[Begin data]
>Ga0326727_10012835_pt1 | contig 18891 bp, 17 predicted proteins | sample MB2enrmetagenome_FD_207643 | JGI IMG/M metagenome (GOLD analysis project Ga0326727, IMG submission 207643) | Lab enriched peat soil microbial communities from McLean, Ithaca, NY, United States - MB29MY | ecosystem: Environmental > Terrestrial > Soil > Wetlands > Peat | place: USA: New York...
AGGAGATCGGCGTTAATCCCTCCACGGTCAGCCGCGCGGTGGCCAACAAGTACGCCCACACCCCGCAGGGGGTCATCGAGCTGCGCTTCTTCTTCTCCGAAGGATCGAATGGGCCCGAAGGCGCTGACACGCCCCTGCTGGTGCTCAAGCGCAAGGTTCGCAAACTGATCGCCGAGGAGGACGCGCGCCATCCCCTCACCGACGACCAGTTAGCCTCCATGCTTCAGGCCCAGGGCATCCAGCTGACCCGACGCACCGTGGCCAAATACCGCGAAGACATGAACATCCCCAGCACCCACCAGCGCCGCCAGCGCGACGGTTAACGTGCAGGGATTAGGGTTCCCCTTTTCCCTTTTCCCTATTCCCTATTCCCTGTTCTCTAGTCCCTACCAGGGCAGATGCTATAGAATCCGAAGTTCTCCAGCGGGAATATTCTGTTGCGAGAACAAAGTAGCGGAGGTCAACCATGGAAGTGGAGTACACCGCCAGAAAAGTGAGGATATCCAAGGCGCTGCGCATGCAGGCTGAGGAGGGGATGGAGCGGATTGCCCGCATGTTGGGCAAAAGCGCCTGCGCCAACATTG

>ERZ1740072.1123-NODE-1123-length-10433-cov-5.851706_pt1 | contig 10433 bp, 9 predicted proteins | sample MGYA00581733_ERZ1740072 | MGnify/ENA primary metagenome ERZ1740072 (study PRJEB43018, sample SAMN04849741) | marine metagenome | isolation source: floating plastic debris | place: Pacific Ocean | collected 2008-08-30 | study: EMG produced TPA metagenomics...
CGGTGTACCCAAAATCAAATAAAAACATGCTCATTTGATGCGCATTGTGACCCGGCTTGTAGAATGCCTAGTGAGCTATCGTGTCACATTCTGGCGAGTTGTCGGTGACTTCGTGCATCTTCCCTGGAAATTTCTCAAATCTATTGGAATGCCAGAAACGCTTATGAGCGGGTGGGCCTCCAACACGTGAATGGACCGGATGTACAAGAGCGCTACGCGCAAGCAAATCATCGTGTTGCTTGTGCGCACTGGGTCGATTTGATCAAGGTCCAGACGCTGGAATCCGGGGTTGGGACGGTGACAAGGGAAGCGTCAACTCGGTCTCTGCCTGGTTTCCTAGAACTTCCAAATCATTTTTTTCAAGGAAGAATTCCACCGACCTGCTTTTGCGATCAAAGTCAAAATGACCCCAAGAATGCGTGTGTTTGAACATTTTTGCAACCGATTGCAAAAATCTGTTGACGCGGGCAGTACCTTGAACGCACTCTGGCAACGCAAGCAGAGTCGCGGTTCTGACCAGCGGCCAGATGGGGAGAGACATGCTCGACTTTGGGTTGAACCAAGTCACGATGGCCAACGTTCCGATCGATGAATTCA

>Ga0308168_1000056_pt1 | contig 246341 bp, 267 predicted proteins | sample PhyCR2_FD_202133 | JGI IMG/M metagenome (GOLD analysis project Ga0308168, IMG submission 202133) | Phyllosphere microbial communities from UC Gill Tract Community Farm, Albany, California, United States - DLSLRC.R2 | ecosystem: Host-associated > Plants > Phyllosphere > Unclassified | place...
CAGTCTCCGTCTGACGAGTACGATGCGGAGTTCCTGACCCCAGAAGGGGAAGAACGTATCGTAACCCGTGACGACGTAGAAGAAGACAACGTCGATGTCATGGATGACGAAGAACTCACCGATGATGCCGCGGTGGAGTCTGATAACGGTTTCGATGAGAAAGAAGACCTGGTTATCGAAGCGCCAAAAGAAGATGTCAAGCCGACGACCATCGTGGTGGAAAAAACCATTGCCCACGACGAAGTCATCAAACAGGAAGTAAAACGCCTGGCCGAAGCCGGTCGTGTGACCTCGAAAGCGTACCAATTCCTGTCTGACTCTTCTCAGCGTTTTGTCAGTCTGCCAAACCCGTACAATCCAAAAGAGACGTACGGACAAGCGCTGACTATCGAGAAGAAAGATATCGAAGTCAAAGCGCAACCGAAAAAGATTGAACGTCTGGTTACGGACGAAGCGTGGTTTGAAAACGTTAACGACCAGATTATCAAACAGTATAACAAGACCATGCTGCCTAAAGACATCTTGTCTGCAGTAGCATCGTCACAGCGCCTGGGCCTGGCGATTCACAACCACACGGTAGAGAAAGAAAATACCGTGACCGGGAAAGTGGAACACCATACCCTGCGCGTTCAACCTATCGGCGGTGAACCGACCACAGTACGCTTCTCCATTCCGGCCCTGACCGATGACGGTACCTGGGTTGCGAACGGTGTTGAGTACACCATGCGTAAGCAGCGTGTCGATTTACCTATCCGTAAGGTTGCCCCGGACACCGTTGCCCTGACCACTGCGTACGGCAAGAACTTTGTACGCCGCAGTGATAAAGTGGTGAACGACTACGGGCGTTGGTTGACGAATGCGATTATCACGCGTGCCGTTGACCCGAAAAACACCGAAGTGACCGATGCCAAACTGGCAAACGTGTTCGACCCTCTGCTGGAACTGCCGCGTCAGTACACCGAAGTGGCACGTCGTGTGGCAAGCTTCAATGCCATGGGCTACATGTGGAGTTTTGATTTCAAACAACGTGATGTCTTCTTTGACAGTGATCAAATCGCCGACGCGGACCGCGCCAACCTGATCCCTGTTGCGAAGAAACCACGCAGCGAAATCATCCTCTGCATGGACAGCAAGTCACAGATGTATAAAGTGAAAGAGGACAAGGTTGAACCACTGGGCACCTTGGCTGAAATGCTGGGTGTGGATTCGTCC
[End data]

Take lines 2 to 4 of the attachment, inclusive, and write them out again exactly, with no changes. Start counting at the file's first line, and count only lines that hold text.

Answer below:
AGGAGATCGGCGTTAATCCCTCCACGGTCAGCCGCGCGGTGGCCAACAAGTACGCCCACACCCCGCAGGGGGTCATCGAGCTGCGCTTCTTCTTCTCCGAAGGATCGAATGGGCCCGAAGGCGCTGACACGCCCCTGCTGGTGCTCAAGCGCAAGGTTCGCAAACTGATCGCCGAGGAGGACGCGCGCCATCCCCTCACCGACGACCAGTTAGCCTCCATGCTTCAGGCCCAGGGCATCCAGCTGACCCGACGCACCGTGGCCAAATACCGCGAAGACATGAACATCCCCAGCACCCACCAGCGCCGCCAGCGCGACGGTTAACGTGCAGGGATTAGGGTTCCCCTTTTCCCTTTTCCCTATTCCCTATTCCCTGTTCTCTAGTCCCTACCAGGGCAGATGCTATAGAATCCGAAGTTCTCCAGCGGGAATATTCTGTTGCGAGAACAAAGTAGCGGAGGTCAACCATGGAAGTGGAGTACACCGCCAGAAAAGTGAGGATATCCAAGGCGCTGCGCATGCAGGCTGAGGAGGGGATGGAGCGGATTGCCCGCATGTTGGGCAAAAGCGCCTGCGCCAACATTG

>ERZ1740072.1123-NODE-1123-length-10433-cov-5.851706_pt1 | contig 10433 bp, 9 predicted proteins | sample MGYA00581733_ERZ1740072 | MGnify/ENA primary metagenome ERZ1740072 (study PRJEB43018, sample SAMN04849741) | marine metagenome | isolation source: floating plastic debris | place: Pacific Ocean | collected 2008-08-30 | study: EMG produced TPA metagenomics...
CGGTGTACCCAAAATCAAATAAAAACATGCTCATTTGATGCGCATTGTGACCCGGCTTGTAGAATGCCTAGTGAGCTATCGTGTCACATTCTGGCGAGTTGTCGGTGACTTCGTGCATCTTCCCTGGAAATTTCTCAAATCTATTGGAATGCCAGAAACGCTTATGAGCGGGTGGGCCTCCAACACGTGAATGGACCGGATGTACAAGAGCGCTACGCGCAAGCAAATCATCGTGTTGCTTGTGCGCACTGGGTCGATTTGATCAAGGTCCAGACGCTGGAATCCGGGGTTGGGACGGTGACAAGGGAAGCGTCAACTCGGTCTCTGCCTGGTTTCCTAGAACTTCCAAATCATTTTTTTCAAGGAAGAATTCCACCGACCTGCTTTTGCGATCAAAGTCAAAATGACCCCAAGAATGCGTGTGTTTGAACATTTTTGCAACCGATTGCAAAAATCTGTTGACGCGGGCAGTACCTTGAACGCACTCTGGCAACGCAAGCAGAGTCGCGGTTCTGACCAGCGGCCAGATGGGGAGAGACATGCTCGACTTTGGGTTGAACCAAGTCACGATGGCCAACGTTCCGATCGATGAATTCA